• Federal Reserve Governor Phil Jefferson commented that he sees progress on inflation, adding that rate cuts are tied to a broad set of data.
  • Market players are expecting the first rate cut by the Federal Reserve at the June monetary policy meeting as they have trimmed odds for March and May.

Technical analysis: Mexican Peso struggles to keep the rally, dives to new weekly low

On Wednesday,  I wrote, “The USD/MXN remains in consolidation, at around 17.05, awaiting a fresh catalyst.” Today’s data finally triggered a break of the top of the 17.05-17.10 range as buyers regained the 50-day Simple Moving Average (SMA) at 17.07, which opened the door to reclaim 17.10. If the pair manages to rally past the psychological 17.20 figure, the 200-day SMA would be up for grabs at 17.27. Once cleared, the next stop would be the confluence of the 100-day SMA  and the January 17 high near 17.36-17.38.

On the other hand, if sellers step in and cap USD/MXN’s upside, they need to push prices below the 17.00 figure. Once cleared, the next support would be the current year-to-date (YTD) low of 16.78, followed by the 2023 low of 16.62.

USD/MXN Price Action – Daily Chart

Mexican Peso FAQs

What key factors drive the Mexican Peso?

The Mexican Peso (MXN) is the most traded currency among its Latin American peers. Its value is broadly determined by the performance of the Mexican economy, the country’s central bank’s policy, the amount of foreign investment in the country and even the levels of remittances sent by Mexicans who live abroad, particularly in the United States. Geopolitical trends can also move MXN: for example, the process of nearshoring – or the decision by some firms to relocate manufacturing capacity and supply chains closer to their home countries – is also seen as a catalyst for the Mexican currency as the country is considered a key manufacturing hub in the American continent. Another catalyst for MXN is Oil prices as Mexico is a key exporter of the commodity.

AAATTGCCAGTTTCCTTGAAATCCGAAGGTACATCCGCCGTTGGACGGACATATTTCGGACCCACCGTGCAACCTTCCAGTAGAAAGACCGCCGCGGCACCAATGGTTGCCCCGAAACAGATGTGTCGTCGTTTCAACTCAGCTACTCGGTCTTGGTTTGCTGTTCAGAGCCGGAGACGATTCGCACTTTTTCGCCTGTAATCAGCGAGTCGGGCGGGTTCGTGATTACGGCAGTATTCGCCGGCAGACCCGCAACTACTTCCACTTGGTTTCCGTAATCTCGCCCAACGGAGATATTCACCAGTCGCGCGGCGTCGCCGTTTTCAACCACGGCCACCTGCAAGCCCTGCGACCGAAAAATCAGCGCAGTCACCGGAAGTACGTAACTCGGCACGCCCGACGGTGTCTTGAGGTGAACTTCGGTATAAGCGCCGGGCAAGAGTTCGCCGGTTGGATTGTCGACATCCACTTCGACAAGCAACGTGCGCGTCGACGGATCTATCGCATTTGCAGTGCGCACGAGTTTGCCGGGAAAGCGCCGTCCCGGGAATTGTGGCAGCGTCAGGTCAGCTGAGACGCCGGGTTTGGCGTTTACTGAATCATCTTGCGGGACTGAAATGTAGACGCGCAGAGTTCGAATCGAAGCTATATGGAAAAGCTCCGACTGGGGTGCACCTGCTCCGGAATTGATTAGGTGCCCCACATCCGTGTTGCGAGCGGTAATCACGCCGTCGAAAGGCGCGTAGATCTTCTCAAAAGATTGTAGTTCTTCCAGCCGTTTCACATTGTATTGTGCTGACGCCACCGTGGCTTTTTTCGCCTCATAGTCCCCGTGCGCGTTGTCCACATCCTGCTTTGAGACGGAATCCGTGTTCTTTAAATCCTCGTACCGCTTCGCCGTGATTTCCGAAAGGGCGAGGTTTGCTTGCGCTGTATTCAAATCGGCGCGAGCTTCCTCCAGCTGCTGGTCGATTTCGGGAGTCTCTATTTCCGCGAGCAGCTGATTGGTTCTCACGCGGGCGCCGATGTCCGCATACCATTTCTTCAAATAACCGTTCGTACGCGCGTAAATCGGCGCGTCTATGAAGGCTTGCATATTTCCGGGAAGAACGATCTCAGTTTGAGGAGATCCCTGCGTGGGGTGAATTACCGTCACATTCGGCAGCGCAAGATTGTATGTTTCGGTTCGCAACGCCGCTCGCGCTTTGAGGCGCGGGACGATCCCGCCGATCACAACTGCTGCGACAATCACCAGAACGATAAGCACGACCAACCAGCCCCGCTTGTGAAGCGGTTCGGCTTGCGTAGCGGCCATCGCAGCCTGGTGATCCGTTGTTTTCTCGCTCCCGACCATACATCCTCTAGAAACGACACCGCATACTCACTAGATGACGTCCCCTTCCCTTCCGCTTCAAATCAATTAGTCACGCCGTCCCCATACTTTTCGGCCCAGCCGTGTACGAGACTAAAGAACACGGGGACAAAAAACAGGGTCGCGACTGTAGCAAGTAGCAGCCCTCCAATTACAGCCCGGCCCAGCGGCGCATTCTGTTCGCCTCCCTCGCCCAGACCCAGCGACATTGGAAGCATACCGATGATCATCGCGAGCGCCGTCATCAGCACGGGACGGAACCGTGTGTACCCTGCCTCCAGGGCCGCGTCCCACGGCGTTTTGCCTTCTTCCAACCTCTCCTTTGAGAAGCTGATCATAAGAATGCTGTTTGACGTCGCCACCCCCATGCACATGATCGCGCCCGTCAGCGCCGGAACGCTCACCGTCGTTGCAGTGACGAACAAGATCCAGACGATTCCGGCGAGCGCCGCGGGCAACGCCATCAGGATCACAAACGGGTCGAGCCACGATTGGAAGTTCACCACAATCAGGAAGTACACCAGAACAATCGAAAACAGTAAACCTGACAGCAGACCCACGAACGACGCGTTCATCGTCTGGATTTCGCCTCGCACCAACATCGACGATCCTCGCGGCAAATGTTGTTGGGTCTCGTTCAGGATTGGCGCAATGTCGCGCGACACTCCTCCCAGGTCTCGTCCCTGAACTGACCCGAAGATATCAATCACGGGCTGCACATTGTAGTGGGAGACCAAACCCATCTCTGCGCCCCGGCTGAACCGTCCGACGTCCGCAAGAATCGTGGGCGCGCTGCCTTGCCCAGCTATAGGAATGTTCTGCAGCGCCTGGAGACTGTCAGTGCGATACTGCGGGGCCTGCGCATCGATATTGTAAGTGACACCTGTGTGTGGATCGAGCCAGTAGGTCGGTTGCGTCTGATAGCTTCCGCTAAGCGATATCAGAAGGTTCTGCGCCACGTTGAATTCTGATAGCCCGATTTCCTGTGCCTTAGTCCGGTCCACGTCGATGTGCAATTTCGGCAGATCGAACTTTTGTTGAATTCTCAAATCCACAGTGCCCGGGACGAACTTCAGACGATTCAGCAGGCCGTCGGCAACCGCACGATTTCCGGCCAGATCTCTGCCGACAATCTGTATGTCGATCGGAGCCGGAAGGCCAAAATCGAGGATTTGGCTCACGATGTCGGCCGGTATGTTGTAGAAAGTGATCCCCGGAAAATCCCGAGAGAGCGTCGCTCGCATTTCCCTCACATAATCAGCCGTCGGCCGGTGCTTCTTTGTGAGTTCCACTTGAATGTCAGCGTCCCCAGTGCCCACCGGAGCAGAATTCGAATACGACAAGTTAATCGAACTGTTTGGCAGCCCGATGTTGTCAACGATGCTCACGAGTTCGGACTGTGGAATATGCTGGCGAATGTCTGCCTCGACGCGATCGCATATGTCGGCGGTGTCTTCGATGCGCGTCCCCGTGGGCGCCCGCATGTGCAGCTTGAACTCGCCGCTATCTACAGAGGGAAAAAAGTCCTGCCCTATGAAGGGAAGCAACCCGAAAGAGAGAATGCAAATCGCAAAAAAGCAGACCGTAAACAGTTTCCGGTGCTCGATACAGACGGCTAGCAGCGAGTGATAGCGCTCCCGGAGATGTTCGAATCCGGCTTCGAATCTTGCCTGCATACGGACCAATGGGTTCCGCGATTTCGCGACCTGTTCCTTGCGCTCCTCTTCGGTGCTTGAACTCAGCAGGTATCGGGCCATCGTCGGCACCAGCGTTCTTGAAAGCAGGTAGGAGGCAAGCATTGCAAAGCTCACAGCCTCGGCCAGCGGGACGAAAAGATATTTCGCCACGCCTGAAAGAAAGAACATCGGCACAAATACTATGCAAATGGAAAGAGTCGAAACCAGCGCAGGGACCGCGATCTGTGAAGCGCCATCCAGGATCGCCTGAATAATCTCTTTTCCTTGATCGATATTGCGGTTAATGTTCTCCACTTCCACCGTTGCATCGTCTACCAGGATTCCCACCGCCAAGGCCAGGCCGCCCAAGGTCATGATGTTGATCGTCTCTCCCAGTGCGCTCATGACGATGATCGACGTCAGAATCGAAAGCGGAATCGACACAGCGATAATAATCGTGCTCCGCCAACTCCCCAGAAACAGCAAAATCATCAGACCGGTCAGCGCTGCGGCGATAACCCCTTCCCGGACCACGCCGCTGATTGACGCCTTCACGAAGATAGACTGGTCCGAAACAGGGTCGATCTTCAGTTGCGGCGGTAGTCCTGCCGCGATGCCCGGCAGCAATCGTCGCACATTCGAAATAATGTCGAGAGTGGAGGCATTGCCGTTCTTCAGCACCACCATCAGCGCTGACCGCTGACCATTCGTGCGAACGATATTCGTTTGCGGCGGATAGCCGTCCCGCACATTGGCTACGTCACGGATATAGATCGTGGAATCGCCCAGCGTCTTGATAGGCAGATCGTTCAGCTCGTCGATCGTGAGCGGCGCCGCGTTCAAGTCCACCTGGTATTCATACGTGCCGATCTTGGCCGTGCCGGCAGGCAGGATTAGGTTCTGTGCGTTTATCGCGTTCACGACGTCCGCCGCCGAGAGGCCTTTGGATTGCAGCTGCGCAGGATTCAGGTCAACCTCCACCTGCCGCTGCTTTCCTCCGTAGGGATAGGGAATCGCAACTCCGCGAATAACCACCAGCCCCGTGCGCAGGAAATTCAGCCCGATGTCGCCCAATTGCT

How do decisions of the Banxico impact the Mexican Peso?

The main objective of Mexico’s central bank, also known as Banxico, is to maintain inflation at low and stable levels (at or close to its target of 3%, the midpoint in a tolerance band of between 2% and 4%). To this end, the bank sets an appropriate level of interest rates. When inflation is too high, Banxico will attempt to tame it by raising interest rates, making it more expensive for households and businesses to borrow money, thus cooling demand and the overall economy. Higher interest rates are generally positive for the Mexican Peso (MXN) as they lead to higher yields, making the country a more attractive place for investors. On the contrary, lower interest rates tend to weaken MXN.

How does economic data influence the value of the Mexican Peso?

Macroeconomic data releases are key to assess the state of the economy and can have an impact on the Mexican Peso (MXN) valuation. A strong Mexican economy, based on high economic growth, low unemployment and high confidence is good for MXN. Not only does it attract more foreign investment but it may encourage the Bank of Mexico (Banxico) to increase interest rates, particularly if this strength comes together with elevated inflation. However, if economic data is weak, MXN is likely to depreciate.

How does broader risk sentiment impact the Mexican Peso?

As an emerging-market currency, the Mexican Peso (MXN) tends to strive during risk-on periods, or when investors perceive that broader market risks are low and thus are eager to engage with investments that carry a higher risk. Conversely, MXN tends to weaken at times of market turbulence or economic uncertainty as investors tend to sell higher-risk assets and flee to the more-stable safe havens.